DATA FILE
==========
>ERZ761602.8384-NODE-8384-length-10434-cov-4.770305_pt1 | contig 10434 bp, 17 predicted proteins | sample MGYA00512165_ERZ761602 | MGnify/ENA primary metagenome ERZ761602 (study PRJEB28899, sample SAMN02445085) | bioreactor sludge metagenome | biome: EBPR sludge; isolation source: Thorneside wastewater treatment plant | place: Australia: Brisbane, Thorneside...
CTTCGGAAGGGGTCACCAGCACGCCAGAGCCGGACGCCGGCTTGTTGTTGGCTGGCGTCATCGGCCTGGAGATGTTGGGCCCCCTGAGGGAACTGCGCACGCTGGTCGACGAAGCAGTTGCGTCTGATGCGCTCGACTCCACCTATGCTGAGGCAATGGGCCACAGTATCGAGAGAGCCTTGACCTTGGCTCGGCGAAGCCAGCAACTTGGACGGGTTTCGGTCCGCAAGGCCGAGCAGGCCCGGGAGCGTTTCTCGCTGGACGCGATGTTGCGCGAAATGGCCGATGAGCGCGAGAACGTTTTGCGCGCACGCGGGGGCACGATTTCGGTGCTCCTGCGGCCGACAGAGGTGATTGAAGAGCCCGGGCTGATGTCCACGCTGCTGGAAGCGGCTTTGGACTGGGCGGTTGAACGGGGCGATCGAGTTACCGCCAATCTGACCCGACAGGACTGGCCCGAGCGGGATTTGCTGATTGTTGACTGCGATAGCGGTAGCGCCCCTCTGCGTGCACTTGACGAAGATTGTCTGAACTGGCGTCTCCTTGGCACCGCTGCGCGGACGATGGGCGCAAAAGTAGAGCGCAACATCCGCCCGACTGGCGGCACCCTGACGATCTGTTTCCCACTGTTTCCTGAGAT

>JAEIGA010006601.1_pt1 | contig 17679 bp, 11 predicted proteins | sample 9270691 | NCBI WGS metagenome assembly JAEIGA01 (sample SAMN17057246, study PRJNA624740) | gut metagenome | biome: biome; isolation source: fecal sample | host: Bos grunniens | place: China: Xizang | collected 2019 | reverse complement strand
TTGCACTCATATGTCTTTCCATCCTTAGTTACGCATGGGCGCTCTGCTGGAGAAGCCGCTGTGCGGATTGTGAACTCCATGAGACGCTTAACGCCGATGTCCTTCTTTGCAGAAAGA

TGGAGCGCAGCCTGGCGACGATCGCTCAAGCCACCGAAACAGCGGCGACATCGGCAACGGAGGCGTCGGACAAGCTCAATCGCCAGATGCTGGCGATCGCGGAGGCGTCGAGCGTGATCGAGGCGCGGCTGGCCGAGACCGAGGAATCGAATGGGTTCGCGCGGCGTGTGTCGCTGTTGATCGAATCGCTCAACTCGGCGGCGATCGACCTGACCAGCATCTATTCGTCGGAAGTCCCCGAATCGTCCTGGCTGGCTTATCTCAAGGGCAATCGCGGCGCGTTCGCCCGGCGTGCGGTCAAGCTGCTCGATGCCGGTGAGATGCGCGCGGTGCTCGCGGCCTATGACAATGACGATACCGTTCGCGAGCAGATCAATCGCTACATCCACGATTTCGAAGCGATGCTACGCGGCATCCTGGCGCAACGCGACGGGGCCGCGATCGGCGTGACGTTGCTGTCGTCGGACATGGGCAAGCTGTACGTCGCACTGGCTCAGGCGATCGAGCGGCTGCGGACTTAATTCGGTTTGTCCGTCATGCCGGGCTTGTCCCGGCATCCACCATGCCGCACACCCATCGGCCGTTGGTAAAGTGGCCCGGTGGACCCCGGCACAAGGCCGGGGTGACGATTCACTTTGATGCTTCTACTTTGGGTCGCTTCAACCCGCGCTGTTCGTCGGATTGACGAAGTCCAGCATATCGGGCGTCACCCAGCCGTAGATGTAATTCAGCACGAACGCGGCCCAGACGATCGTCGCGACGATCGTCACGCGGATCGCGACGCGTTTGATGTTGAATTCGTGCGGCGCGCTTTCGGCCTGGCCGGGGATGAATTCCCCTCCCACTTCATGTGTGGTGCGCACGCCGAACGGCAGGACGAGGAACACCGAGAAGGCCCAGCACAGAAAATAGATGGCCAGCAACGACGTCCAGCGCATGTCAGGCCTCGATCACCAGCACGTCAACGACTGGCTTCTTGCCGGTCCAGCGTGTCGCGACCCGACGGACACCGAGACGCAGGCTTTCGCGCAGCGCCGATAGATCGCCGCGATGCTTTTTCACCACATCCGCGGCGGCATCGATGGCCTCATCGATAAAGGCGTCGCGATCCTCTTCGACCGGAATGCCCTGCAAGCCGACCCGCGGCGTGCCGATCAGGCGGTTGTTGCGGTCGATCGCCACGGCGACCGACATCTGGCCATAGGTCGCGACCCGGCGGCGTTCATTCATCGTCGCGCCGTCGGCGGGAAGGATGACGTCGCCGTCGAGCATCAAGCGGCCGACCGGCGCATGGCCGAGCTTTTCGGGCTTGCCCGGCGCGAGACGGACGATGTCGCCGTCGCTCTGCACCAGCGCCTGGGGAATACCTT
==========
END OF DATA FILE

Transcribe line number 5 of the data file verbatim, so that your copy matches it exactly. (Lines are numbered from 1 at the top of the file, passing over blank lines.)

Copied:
TGGAGCGCAGCCTGGCGACGATCGCTCAAGCCACCGAAACAGCGGCGACATCGGCAACGGAGGCGTCGGACAAGCTCAATCGCCAGATGCTGGCGATCGCGGAGGCGTCGAGCGTGATCGAGGCGCGGCTGGCCGAGACCGAGGAATCGAATGGGTTCGCGCGGCGTGTGTCGCTGTTGATCGAATCGCTCAACTCGGCGGCGATCGACCTGACCAGCATCTATTCGTCGGAAGTCCCCGAATCGTCCTGGCTGGCTTATCTCAAGGGCAATCGCGGCGCGTTCGCCCGGCGTGCGGTCAAGCTGCTCGATGCCGGTGAGATGCGCGCGGTGCTCGCGGCCTATGACAATGACGATACCGTTCGCGAGCAGATCAATCGCTACATCCACGATTTCGAAGCGATGCTACGCGGCATCCTGGCGCAACGCGACGGGGCCGCGATCGGCGTGACGTTGCTGTCGTCGGACATGGGCAAGCTGTACGTCGCACTGGCTCAGGCGATCGAGCGGCTGCGGACTTAATTCGGTTTGTCCGTCATGCCGGGCTTGTCCCGGCATCCACCATGCCGCACACCCATCGGCCGTTGGTAAAGTGGCCCGGTGGACCCCGGCACAAGGCCGGGGTGACGATTCACTTTGATGCTTCTACTTTGGGTCGCTTCAACCCGCGCTGTTCGTCGGATTGACGAAGTCCAGCATATCGGGCGTCACCCAGCCGTAGATGTAATTCAGCACGAACGCGGCCCAGACGATCGTCGCGACGATCGTCACGCGGATCGCGACGCGTTTGATGTTGAATTCGTGCGGCGCGCTTTCGGCCTGGCCGGGGATGAATTCCCCTCCCACTTCATGTGTGGTGCGCACGCCGAACGGCAGGACGAGGAACACCGAGAAGGCCCAGCACAGAAAATAGATGGCCAGCAACGACGTCCAGCGCATGTCAGGCCTCGATCACCAGCACGTCAACGACTGGCTTCTTGCCGGTCCAGCGTGTCGCGACCCGACGGACACCGAGACGCAGGCTTTCGCGCAGCGCCGATAGATCGCCGCGATGCTTTTTCACCACATCCGCGGCGGCATCGATGGCCTCATCGATAAAGGCGTCGCGATCCTCTTCGACCGGAATGCCCTGCAAGCCGACCCGCGGCGTGCCGATCAGGCGGTTGTTGCGGTCGATCGCCACGGCGACCGACATCTGGCCATAGGTCGCGACCCGGCGGCGTTCATTCATCGTCGCGCCGTCGGCGGGAAGGATGACGTCGCCGTCGAGCATCAAGCGGCCGACCGGCGCATGGCCGAGCTTTTCGGGCTTGCCCGGCGCGAGACGGACGATGTCGCCGTCGCTCTGCACCAGCGCCTGGGGAATACCTT